Overall rates of cancer death for both men and women have declined in the United States, and cancer incidence has remained stable among men. However, overall cancer incidence among women has increased slightly, according to a special article that appears in the October 5 issue of the Journal of the National Cancer Institute.
This annual report to the nation, which this year includes statistics on the 15 most common cancers in the five major racial and ethnic populations in the United States for 1995 to 2002 and features a section on trends in the delivery and determinants of cancer treatment, is a collaborative effort by the National Cancer Institute (NCI), the Centers for Disease Control and Prevention (CDC), the North American Association of Central Cancer Registries (NAACCR), and the American Cancer Society.
To produce this report, the authors, led by Brenda K. Edwards, Ph.D., of the National Cancer Institute, gathered data on cancer incidence and deaths from the NCI, CDC, and NAACCR. They also derived population-based treatment data from the Surveillance, Epidemiology, and End Results (SEER) program, SEER-Medicare linked databases, and NCI Patterns of Care/Quality of Care studies.
Among men, cancer incidence remained stable from 1995 through 2002, and the overall rate of cancer death decreased by 1.5% per year from 1993 through 2002. Incidence of melanoma and cancers of the esophagus, kidney, and prostate increased, but incidence of cancers of the colon and rectum, larynx, lung, oral cavity, and stomach decreased. Death rates decreased for 12 of the 15 most common cancers.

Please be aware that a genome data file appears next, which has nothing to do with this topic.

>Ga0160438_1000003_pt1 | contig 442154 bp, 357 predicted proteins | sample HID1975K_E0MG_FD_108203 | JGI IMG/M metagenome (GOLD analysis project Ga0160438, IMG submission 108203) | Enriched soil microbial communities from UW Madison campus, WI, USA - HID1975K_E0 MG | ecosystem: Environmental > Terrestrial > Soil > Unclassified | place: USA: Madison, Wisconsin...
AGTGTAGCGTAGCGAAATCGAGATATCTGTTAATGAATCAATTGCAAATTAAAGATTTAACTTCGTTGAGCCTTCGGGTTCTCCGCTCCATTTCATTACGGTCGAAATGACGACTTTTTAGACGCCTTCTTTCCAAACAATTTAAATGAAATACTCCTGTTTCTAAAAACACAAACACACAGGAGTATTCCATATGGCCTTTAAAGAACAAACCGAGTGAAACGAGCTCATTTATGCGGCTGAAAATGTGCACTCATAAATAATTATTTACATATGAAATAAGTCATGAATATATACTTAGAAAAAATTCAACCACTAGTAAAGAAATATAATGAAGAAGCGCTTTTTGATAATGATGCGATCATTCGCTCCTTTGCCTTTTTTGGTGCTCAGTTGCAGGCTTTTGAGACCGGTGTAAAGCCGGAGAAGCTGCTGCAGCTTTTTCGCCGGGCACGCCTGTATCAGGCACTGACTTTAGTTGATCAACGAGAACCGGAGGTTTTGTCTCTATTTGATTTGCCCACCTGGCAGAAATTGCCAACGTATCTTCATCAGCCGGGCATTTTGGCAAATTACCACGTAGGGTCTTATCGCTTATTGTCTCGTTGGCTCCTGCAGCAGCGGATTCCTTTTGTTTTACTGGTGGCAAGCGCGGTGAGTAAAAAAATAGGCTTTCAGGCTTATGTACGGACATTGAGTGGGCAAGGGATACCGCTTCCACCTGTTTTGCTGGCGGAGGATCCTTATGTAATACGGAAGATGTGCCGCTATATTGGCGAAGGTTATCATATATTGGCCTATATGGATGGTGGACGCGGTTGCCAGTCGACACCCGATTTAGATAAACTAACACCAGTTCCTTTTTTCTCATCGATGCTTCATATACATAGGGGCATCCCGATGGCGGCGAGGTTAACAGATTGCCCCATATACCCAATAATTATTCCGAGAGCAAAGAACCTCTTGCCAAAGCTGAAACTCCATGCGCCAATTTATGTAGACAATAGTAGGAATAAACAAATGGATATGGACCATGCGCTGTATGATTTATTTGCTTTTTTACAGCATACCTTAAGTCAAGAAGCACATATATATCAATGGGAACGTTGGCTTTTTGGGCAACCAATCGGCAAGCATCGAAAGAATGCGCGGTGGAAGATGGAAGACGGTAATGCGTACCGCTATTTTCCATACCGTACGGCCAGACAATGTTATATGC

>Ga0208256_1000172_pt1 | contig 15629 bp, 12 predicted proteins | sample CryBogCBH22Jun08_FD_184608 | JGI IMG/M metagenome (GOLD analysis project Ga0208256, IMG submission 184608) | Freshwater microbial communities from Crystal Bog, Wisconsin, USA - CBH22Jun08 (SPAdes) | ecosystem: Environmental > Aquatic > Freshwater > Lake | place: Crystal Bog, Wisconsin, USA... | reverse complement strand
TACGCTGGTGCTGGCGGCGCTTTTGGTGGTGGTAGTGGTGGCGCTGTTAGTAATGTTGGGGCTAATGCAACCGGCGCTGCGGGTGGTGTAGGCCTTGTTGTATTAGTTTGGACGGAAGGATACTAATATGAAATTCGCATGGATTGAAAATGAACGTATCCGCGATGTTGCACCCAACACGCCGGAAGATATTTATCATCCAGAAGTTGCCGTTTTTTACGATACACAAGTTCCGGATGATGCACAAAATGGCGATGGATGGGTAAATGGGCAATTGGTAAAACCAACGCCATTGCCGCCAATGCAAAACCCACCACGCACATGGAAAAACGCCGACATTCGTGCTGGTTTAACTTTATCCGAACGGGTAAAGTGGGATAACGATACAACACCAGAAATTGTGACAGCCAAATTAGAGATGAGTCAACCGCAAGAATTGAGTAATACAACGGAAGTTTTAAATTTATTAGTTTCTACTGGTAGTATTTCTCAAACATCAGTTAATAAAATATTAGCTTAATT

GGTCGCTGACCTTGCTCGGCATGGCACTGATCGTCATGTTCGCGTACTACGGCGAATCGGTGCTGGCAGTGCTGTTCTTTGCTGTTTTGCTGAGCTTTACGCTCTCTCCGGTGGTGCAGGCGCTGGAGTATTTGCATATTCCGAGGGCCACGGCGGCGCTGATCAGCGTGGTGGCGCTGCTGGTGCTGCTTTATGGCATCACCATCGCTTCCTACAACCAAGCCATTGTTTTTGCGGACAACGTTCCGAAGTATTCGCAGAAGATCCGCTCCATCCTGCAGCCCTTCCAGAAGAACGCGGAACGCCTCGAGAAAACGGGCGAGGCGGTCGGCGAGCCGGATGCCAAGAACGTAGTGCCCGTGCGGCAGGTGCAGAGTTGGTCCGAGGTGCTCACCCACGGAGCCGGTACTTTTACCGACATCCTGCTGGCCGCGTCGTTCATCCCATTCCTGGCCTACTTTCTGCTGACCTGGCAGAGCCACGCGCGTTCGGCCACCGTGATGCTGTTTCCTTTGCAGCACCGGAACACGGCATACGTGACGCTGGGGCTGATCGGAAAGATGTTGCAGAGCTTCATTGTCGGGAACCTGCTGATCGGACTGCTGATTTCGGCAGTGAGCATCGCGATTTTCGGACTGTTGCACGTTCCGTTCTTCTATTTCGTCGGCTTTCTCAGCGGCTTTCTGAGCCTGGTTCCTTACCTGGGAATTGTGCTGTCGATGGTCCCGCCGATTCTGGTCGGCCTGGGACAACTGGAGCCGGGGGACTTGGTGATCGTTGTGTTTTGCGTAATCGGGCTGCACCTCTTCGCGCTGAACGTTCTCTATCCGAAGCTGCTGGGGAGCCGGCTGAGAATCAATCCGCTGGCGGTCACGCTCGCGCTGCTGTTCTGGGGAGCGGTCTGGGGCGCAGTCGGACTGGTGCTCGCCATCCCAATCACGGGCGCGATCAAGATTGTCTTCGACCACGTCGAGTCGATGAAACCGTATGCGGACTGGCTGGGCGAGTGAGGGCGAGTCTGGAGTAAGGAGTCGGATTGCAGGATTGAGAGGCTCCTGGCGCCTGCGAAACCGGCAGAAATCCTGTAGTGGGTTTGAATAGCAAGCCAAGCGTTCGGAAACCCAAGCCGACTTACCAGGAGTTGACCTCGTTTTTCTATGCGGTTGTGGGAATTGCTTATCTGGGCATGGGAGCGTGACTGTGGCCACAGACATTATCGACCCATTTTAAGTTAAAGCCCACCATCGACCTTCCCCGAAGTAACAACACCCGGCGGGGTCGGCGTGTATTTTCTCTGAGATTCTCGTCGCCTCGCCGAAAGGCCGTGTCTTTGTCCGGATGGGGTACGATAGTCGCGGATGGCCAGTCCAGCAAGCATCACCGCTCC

Among women, cancer incidence increased by 0.3% per year from 1987 through 2002, but the overall rate of cancer death decreased by 0.8% per year from 1992 through 2002. Incidence of leukemia, non-Hodgkin lymphoma, melanoma, and cancers of the bladder, breast, kidney, and thyroid increased, but incidence of cancers of the cervix, colon and rectum, oral cavity, ovary, and stomach decreased. Death rates decreased for 9 of the 15 most common cancers.
One strategy for reducing the number of cancer deaths and improving survival among those diagnosed with cancer is to ensure that evidence-based treatment services are available and accessible, the authors suggest. A review of studies on trends in cancer treatment suggested that because the dissemination of guidelines for cancer treatment is not always rapid and complete, some aspects of recommended treatments--such as the use of radiation therapy after breast-conserving surgery for women with early-stage breast cancer--may not be fully implemented in the community treatment setting. The authors also found some evidence of possible disparities in the patterns of treatment based on patient age at diagnosis, race, and type of health plan as well as geographical variations.
"Placing a high priority on continuing [partnerships within the cancer surveillance community], as well as on developments in medical informatics and the electronic medical record, and the adoption of standardized messaging and vocabularies, may facilitate monitoring of the translation of basic science and clinical advances to cancer prevention and detection and uniformly high-quality care in all areas and populations of the United States," the authors conclude.